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[greenyes] Garbage in Developing Countries - Garbage for Food
Hello All -

HAPPY NEW YEAR!!

I think this is a very interesting concept, but have some major concerns
about environmental justice issues related to this type of program.  Why
should the rich have collection services and the poor or "under served" have
to exchange their trash for food or some other "need"? Seems to me that this
could be a huge problem in terms of marginalizing the poor even more then
they already are. Besides, with little controls on access to (i.e., fencing)
landfills [read: dumps] in countries such as these - who's to say that they
aren't just going to the dump and filling bags with garbage?

I lived in the Caribbean for a while and it seems to me that there is a
strong cultural/educational component inherent in littering. In fact, I was
told by a friend that she littered because she didn't want anyone to see her
with garbage in her hand - that she would be embarrassed. I also got such
explanations as "the sea will come and take it away" and of course the
inexplicable "a lizard will live there" (in a beer bottle!).

I firmly believe the reason people litter may also have more to do with
significant changes in how food is delivered and consumed in these
countries. These populations have gone from producing what was once largely
organic waste streams to huge increases in inorganic transport and packaging
waste - with little or no education regarding the consequences of improper
disposal.

When writing my thesis on solid waste in the Caribbean I intended to do
surveys and personal interviews to delve into this more deeply, but
unfortunately I realized it was more work then I could do in such a short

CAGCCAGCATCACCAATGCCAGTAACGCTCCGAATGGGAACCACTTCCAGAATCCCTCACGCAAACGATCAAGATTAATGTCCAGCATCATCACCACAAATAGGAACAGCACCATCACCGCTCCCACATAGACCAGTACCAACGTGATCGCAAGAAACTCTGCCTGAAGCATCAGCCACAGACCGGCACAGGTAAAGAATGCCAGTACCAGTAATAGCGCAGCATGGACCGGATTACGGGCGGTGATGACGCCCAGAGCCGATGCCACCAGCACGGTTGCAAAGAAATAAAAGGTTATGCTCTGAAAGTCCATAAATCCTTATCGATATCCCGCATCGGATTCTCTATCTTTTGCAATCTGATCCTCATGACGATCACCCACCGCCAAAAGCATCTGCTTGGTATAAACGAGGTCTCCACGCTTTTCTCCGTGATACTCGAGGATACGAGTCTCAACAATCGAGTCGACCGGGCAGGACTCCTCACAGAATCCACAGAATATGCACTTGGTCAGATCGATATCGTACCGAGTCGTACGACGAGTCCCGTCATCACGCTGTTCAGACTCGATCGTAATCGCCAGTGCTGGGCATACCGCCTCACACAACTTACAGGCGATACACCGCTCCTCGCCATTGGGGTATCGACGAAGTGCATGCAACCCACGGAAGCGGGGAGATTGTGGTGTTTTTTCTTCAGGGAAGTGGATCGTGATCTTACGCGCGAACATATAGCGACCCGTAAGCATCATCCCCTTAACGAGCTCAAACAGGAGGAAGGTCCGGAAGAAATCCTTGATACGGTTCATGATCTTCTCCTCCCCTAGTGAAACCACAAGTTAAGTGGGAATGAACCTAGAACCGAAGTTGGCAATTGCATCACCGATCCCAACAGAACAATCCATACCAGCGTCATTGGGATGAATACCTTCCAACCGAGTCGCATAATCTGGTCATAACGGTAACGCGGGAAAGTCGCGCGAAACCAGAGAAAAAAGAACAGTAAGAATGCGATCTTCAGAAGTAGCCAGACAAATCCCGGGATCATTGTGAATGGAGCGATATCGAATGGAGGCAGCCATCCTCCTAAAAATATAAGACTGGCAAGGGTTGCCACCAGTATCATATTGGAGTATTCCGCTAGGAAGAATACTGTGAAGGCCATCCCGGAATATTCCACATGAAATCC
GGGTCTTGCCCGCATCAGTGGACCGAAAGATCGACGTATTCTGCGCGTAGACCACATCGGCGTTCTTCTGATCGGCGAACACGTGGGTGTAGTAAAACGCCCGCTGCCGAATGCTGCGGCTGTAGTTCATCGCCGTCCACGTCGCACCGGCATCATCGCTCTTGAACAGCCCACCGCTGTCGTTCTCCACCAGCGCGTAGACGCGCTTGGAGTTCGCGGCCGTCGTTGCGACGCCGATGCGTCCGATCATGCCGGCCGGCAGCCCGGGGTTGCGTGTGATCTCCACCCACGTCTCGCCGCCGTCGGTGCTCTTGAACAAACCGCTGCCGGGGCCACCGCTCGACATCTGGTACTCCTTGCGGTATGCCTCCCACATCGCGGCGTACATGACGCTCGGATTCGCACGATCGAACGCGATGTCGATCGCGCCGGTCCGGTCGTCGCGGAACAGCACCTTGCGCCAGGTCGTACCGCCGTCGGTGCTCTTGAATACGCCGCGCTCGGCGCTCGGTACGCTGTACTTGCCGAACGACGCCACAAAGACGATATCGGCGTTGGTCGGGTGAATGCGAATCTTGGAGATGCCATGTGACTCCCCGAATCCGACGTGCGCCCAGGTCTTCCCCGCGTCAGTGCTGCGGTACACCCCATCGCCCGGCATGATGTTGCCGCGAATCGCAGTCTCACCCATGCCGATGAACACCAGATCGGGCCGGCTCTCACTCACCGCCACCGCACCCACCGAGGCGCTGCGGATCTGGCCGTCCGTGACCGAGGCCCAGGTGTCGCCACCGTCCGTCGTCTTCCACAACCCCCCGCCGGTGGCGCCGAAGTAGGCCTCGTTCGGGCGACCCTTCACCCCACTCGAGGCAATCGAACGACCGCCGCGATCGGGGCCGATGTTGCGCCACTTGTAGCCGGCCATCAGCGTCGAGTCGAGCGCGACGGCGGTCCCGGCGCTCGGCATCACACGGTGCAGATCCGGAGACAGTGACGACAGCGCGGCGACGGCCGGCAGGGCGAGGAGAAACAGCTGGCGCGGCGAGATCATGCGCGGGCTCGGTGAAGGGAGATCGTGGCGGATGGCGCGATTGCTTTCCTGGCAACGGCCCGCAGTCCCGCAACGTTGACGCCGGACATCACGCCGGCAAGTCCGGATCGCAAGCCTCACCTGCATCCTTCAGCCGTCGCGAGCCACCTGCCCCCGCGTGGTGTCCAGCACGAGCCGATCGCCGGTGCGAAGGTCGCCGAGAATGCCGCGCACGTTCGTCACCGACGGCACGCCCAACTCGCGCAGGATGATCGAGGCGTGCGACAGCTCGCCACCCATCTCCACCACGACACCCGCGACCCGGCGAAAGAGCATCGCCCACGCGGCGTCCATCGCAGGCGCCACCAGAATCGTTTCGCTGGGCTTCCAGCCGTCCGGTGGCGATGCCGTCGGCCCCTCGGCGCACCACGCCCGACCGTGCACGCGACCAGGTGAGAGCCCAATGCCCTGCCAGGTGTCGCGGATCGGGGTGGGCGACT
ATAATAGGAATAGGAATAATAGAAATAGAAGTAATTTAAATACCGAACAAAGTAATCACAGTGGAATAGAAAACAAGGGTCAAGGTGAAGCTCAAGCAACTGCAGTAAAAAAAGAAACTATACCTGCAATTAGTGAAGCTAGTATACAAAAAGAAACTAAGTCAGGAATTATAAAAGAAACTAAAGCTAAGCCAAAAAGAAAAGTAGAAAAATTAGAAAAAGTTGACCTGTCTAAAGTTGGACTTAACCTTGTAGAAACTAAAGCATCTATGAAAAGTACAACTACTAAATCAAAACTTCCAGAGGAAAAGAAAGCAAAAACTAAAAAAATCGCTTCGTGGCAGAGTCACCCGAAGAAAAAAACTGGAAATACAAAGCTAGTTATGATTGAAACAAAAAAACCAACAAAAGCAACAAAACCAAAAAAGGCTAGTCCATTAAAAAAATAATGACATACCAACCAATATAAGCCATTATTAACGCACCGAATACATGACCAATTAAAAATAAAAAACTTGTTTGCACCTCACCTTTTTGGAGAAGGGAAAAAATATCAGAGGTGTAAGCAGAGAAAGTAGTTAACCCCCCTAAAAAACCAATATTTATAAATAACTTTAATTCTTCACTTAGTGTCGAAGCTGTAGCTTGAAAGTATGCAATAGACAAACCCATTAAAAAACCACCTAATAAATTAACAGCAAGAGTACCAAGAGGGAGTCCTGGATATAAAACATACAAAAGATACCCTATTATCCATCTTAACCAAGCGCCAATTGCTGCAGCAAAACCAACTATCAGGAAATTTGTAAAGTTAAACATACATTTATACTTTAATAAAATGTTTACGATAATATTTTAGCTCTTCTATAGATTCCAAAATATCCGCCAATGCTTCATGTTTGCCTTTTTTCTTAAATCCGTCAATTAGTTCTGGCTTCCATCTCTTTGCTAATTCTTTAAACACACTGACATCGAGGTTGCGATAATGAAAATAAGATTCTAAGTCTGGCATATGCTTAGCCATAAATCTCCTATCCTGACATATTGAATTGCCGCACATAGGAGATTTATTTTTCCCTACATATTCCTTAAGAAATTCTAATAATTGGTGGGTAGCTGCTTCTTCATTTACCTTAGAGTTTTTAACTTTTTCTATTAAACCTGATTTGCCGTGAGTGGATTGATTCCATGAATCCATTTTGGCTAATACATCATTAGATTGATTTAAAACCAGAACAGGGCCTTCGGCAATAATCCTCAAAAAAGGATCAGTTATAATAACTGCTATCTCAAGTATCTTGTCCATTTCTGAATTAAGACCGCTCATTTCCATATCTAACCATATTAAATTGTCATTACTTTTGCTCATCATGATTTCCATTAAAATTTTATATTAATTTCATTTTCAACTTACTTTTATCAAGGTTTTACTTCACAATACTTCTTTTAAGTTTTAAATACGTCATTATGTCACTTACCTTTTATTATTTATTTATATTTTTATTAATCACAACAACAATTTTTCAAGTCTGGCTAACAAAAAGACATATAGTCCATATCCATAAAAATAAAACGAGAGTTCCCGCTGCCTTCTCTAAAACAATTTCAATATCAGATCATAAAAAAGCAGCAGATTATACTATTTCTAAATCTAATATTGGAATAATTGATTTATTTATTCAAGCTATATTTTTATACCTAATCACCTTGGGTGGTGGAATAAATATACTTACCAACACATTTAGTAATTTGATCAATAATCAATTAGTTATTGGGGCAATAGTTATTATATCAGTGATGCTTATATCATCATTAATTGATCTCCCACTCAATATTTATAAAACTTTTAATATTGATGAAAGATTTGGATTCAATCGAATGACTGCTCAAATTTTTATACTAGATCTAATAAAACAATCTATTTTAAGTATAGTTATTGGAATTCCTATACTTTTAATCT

time. However, if anyone has done any such work in this area - I would be
very interested in hearing more about it!!

I'm actually in this business because it broke my heart every time I heard
one of my students say "Ah Miss, just throw it Miss" - essentially urging me
to litter. Each time I told them "no" and attempted to explain why littering
wasn't the answer. I'm not sure it helped much since their other teachers
were those who made the comments I mentioned above!

Also let us not forget that a study was just released that 30% of Native
Americans do not have adequate solid waste services - not to mention the
rest of rural America.  So, in reality we are still dealing with these
issues right here in our own backyards! Trying to implement such programs
here would likely lead to cries of injustice.

Just my two cents!

Christine McCoy
Director, Environmental Programs
Rural Community Assistance Program
1522 K Street, NW #400
Washington, DC  20005
Phone: 202/408-1273 ext. 104
Fax: 202/408-8165
Email: cmccoy@no.address








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